Reduce Overdose Risk /


Safe Prescribing

Chronic pain is common, and treatment can be challenging for healthcare providers. Follow these safe prescribing guidelines.

1. Begin with alternative treatment options.

Opioids should not be the first-line or routine therapy for chronic pain. Nonpharmacologic therapy and nonopioid pharmacologic therapy are preferred for chronic pain. See alternative pain treatment for additional ideas.

2. Make sure the benefits outweigh the risks.

Clinicians should consider opioid therapy only if the expected benefits for both pain and function are anticipated to outweigh risks to the patient. If opioids are used, they should be combined with nonpharmacologic therapy and nonopioid pharmacologic therapy, as appropriate. Avoid prescribing opioid medication and benzodiazepines concurrently whenever possible.

3. Set realistic goals with patients.

Before initiating opioid therapy for chronic pain, determine how the effectiveness of the treatment will be evaluated and establish treatment goals for pain relief and function. Discuss known risks and realistic benefits of opioid therapy as well as patient and clinician responsibilities for managing therapy.

4. Start low and go slow.

When starting opioid therapy for chronic pain, prescribe immediate-release opioids instead of extended-release/long-acting (ER/LA) opioids, and begin with the lowest effective dosage. Dosages at or above 50 MME/day increase risks for overdose by at least 2x the risk at <20 MME/day.

When prescribing opioids for acute pain, prescribe the lowest effective dose of immediate-release opioids and no more than needed for the expected duration of pain severe enough to require opioids. Note that 3 days or less will often be sufficient, and 7 days are rarely needed.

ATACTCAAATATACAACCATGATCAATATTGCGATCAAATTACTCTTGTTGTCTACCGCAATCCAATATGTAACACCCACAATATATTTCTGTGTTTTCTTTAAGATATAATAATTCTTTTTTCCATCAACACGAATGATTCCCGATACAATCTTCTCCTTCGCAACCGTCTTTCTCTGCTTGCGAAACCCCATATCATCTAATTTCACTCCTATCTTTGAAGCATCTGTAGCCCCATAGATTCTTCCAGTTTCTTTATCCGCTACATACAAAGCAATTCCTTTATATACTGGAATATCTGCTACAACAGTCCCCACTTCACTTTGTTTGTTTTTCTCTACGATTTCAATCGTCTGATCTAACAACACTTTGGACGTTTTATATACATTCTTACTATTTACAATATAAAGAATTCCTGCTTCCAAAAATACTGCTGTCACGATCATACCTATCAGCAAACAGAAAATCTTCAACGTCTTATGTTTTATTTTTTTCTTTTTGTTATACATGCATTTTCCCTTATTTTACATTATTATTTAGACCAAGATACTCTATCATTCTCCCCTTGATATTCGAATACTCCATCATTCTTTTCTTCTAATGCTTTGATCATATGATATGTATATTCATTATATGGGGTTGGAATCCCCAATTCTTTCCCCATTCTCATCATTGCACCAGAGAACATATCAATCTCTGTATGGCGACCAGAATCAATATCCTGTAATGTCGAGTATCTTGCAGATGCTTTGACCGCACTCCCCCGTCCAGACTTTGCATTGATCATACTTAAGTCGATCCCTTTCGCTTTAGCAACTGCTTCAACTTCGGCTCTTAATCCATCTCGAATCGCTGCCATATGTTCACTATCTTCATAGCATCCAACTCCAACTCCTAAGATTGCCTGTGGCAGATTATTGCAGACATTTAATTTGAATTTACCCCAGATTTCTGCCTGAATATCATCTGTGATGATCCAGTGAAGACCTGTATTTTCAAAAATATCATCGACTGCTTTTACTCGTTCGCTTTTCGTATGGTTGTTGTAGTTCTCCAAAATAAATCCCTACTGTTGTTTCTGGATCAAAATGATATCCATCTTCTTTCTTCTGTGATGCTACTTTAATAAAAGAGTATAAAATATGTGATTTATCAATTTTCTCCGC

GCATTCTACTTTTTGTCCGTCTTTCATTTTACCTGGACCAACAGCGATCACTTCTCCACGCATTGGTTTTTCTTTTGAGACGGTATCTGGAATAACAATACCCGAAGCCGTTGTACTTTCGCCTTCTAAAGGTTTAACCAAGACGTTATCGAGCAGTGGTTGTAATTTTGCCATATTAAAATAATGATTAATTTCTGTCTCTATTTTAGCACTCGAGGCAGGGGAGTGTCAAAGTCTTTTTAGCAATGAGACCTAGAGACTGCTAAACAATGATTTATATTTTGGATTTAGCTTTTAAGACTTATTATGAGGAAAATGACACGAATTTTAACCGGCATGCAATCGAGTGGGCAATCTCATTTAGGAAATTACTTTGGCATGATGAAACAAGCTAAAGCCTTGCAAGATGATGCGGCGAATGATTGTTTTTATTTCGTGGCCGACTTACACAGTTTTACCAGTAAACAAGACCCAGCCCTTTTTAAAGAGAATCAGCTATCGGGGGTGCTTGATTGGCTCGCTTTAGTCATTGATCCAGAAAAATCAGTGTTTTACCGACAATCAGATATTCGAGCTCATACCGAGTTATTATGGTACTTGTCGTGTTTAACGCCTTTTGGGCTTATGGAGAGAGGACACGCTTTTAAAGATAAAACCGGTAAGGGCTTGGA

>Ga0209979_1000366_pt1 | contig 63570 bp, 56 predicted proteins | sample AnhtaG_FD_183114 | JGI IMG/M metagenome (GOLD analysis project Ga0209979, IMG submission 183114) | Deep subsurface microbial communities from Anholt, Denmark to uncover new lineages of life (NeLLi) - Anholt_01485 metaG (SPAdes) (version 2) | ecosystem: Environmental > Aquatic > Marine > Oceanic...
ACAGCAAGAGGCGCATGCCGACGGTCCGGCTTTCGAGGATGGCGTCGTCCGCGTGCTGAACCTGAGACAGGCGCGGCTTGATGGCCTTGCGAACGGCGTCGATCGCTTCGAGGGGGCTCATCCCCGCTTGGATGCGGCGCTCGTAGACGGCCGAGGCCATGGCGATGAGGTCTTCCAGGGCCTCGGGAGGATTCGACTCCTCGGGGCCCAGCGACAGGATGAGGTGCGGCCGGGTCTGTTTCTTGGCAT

For more information, download the CDC’s Calculating Total Daily Dose of Opioids for Safer Dosage.

5. Recommend having Naloxone on hand.

It’s hard to believe, but 90% of overdose deaths are accidental. If you have patients who would benefit from short-term use of opioids, make sure they understand the risk. Talk with them and their families about the importance of having Naloxone on hand. Explain that Naloxone is a simple nasal spray that does not provide a high, is not addicting, and can save a life.

6. Monitor.

Follow-up regularly to reassess progress and consider how opioid therapy will be discontinued if benefits do not outweigh the risks. If opioid therapy is discontinued, taper slowly enough to minimize opioid withdrawal: begin with a decrease of 10% per week. Use urine testing before starting opioid therapy and consider urine testing at least annually to assess for prescribed medications as well as other controlled prescription and illicit drugs.


Read the full CDC Guideline for Prescribing Opioids for Chronic Pain

Download the CDC Checklist for Prescribing Opioids for Chronic Pain

Visit the CDC Opioid Overdose Website for more information on Opioids.